10 North Carolina, Buncombe County, Asheville — Battle of Asheville — Kirby's Expedition
On April 3, 1865, Union Col. Isaac M. Kirby left Tennessee with 900 men including his own 101st Ohio Infantry for “a scout in the direction of Asheville.” Three days later, local resident Nicholas Woodfin spotted the Federals on the Buncombe . . . Map (db m209953) HM
11 North Carolina, Buncombe County, Asheville — P-56 — Battle of Asheville
On April 3, 1865, Union Col. Isaac M. Kirby left East Tenn. with 1100 men on a raid against Asheville. On April 6, Kirby's force was defeated by local militia under Col. G. W. Clayton. Earthworks remain 100 yds. N.Map (db m55543) HM
12 North Carolina, Buncombe County, Asheville — Biltmore Dairy Bar
The original Biltmore Dairy Bar began as an extension of the estate's dairy operations, established in 1897 as part of George Vanderbilt's vision of Biltmore as a self-sustaining farm. Thanks to the prized herd of Jersey cows, the dairy . . . Map (db m179297) HM
13 North Carolina, Buncombe County, Asheville — P-68 — Biltmore House
Designed for George W. Vanderbilt by Richard M. Hunt. Constructed, 1890-1895. Opened to public, 1930. Three miles west.Map (db m12704) HM
14 North Carolina, Buncombe County, Asheville — Biltmore: A Collaboration
The success of the final design of Biltmore House and its home grounds was the result of the strong collaborative effort between George Vanderbilt, his architect Richard Morris Hunt, and Frederick Law Olmited, who designed and executed a plan for . . . Map (db m209739) HM
15 North Carolina, Buncombe County, Asheville — Birthplace of American Forestry
George W. Vanderbilt, following the recommendation of landscape architect Frederick Law Olmsted, was the first American landowner to implement scientific forestry, the management and conservation of forest lands, on a large scale. He hired Gifford . . . Map (db m58507) HM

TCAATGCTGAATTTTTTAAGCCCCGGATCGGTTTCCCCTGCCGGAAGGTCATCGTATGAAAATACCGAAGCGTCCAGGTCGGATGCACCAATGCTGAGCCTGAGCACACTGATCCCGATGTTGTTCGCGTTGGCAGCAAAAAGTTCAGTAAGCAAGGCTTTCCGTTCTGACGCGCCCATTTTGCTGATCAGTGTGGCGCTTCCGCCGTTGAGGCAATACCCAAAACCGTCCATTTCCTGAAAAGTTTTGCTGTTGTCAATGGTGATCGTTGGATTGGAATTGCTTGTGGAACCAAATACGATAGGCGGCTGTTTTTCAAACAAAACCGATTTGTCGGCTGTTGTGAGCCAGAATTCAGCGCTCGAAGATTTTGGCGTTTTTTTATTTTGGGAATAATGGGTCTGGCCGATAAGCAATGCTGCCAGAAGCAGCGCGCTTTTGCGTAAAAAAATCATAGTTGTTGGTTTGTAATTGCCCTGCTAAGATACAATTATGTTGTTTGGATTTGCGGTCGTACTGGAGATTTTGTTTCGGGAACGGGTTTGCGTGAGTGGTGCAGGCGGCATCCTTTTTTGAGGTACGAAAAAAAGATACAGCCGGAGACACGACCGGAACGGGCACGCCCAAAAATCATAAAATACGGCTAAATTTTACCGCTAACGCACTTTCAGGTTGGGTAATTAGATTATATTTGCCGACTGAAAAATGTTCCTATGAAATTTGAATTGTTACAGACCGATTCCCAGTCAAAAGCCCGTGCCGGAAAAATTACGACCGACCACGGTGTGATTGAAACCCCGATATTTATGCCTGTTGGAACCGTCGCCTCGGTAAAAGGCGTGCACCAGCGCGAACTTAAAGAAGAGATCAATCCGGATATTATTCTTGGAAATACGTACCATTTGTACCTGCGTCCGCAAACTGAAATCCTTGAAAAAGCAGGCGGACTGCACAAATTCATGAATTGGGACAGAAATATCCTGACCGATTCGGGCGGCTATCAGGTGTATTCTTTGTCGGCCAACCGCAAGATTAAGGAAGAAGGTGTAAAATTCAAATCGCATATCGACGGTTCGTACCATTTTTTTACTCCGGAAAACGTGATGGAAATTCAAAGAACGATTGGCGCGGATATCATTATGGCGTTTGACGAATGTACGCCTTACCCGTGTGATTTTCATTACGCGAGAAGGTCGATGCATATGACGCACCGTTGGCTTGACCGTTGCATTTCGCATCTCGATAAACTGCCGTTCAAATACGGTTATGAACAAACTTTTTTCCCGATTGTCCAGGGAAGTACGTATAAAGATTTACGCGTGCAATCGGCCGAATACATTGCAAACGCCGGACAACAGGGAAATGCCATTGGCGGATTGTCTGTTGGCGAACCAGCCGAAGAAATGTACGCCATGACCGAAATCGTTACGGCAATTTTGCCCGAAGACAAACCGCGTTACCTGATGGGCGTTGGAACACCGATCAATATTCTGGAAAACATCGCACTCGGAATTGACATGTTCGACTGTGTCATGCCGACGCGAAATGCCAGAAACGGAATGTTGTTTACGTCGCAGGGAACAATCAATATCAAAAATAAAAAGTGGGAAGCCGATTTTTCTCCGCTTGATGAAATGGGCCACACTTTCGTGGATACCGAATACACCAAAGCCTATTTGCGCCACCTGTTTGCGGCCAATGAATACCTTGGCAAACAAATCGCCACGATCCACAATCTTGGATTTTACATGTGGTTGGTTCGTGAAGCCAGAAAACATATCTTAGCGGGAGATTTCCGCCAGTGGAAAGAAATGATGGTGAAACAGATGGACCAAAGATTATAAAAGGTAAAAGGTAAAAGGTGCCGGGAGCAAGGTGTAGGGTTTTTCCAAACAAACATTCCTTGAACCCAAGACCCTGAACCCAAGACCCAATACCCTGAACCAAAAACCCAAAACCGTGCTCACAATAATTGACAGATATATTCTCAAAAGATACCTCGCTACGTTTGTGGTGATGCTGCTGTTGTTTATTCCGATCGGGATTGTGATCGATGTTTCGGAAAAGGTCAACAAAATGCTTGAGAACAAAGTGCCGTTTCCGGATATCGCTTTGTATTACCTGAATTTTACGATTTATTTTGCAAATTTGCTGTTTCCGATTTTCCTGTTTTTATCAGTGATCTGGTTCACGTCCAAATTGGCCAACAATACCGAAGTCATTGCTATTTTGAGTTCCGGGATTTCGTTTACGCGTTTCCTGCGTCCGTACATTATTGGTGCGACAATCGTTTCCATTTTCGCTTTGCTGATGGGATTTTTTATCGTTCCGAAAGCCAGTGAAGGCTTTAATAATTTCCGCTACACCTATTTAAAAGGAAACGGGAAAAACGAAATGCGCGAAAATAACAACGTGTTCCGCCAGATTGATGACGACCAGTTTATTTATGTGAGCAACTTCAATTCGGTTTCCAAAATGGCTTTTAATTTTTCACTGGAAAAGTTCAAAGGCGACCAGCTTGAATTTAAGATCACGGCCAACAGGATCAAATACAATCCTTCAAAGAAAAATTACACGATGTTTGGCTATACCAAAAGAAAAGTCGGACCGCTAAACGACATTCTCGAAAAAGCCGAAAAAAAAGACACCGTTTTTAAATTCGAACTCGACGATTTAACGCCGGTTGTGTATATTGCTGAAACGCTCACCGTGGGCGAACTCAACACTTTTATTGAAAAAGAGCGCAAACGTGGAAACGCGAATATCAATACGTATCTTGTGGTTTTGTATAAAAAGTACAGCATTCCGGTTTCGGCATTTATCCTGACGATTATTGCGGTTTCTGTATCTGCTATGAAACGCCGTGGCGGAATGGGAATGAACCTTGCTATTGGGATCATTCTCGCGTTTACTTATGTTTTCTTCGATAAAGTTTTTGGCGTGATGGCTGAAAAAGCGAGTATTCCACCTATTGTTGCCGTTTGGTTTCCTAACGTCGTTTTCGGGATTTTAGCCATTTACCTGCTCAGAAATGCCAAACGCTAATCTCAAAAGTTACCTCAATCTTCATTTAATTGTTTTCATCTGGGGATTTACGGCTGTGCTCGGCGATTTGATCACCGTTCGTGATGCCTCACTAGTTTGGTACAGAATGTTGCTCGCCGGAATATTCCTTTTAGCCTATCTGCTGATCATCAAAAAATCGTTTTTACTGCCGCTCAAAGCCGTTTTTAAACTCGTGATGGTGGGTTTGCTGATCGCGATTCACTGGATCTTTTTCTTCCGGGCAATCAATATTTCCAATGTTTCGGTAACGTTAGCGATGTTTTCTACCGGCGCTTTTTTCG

16 North Carolina, Buncombe County, Asheville — Brick Artisan
James Vester Miller was chief brickmason for the 1925 Municipal Building. The cornucopias over the side doorway mark the entrance to the City Market, located there from 1926 to 1932. Of slave parentage, Miller achieved renown as a craftsman, . . . Map (db m98368) HM
17 North Carolina, Buncombe County, Asheville — Buncombe County Court House — 1927
1927 Buncombe County Court House Erected by the People of Buncombe County Board of County Commissioners Hon.E.M.Lyda Chairman Hon.W.E.Johnson~Hon.W.E.McLean Burgin Pernnell County Attorney L.E.Jarrett County . . . Map (db m18694) HM
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18 North Carolina, Buncombe County, Asheville — P-77 — Buncombe Turnpike
Opened up western N.C. Built, 1824-28; the 75-mi. long route from S.C. line to Tenn. line, used by settlers & livestock drovers, passed nearby.Map (db m55544) HM
19 North Carolina, Buncombe County, Asheville — Caney (Canie) Brown House — 1915
Caney [Canie] Brown, an Asheville native, founded the successful Swannanoa Laundry on Church Street in 1902. He also served as president of the Asheville Chamber of Commerce, a charter member and president of the Asheville Rotary Club, and . . . Map (db m187805) HM
20 North Carolina, Buncombe County, Asheville — Cat Walk
Wall Street takes its name from the stone wall below, built to retain Battery Park Hill. The alley between the wall and buildings was used for deliveries. Until the mid-1920s, when Wall Street was paved and a sidewalk laid to span the alley, access . . . Map (db m209883) HM
21 North Carolina, Buncombe County, Asheville — Catholic Hill School
Asheville's first official school building for black children, built in 1892. Destroyed by fire in the great tragedy of 1917, seven students died. In 1922 the famous Stephen's Lee High School was erected in it's place, becoming a beacon for black . . . Map (db m209939) HM
22 North Carolina, Buncombe County, Asheville — Civic Pride